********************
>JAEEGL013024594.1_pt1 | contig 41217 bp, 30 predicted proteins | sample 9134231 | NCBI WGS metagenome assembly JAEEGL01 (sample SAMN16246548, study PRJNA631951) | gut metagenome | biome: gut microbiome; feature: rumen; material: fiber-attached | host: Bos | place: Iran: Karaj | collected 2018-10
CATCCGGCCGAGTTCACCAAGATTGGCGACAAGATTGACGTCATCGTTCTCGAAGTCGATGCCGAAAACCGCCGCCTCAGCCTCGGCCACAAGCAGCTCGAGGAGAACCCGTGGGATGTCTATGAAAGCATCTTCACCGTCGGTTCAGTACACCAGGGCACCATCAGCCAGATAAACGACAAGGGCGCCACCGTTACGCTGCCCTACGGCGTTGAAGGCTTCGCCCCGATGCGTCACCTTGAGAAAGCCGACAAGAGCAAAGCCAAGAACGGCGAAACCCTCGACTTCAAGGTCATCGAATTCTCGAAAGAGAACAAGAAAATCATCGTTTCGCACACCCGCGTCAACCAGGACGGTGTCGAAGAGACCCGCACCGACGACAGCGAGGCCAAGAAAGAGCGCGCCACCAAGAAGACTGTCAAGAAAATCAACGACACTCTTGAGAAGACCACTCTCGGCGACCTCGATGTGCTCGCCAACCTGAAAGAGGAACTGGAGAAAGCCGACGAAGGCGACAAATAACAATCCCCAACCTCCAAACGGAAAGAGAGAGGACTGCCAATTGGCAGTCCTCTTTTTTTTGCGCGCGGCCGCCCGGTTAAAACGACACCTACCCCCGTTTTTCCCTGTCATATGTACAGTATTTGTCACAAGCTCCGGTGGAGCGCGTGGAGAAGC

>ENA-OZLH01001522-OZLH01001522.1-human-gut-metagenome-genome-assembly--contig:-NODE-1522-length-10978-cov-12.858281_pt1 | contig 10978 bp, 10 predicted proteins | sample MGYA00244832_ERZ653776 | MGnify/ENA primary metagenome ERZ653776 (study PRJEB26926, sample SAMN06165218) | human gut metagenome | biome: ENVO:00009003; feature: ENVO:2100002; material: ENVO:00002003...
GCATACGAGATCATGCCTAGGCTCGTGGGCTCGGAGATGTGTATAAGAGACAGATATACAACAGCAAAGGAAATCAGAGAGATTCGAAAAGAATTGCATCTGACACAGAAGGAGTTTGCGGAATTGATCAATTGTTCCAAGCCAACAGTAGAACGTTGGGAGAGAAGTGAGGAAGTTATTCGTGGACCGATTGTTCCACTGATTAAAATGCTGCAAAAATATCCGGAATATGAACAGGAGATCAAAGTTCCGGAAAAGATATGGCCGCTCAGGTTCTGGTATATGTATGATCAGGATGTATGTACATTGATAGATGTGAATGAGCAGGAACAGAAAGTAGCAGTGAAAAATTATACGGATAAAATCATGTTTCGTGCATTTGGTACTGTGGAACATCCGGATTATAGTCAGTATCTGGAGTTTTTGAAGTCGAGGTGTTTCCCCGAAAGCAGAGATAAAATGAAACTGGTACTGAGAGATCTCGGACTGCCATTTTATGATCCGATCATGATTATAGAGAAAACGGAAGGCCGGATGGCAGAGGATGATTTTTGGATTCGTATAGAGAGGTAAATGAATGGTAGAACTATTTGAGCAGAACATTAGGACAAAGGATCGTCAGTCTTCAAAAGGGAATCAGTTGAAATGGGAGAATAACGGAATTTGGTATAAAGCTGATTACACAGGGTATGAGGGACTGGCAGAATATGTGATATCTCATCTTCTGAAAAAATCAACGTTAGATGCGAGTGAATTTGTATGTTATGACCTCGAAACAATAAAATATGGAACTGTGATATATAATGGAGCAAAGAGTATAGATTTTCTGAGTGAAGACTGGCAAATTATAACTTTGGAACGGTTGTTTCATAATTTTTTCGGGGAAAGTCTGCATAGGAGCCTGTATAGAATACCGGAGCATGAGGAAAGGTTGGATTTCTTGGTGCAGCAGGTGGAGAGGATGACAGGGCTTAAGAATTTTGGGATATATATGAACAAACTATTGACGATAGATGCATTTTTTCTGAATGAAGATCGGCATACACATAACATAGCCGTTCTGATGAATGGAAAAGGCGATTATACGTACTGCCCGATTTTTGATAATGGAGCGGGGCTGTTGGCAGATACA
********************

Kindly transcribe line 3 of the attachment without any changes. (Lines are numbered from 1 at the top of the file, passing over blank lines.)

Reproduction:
>ENA-OZLH01001522-OZLH01001522.1-human-gut-metagenome-genome-assembly--contig:-NODE-1522-length-10978-cov-12.858281_pt1 | contig 10978 bp, 10 predicted proteins | sample MGYA00244832_ERZ653776 | MGnify/ENA primary metagenome ERZ653776 (study PRJEB26926, sample SAMN06165218) | human gut metagenome | biome: ENVO:00009003; feature: ENVO:2100002; material: ENVO:00002003...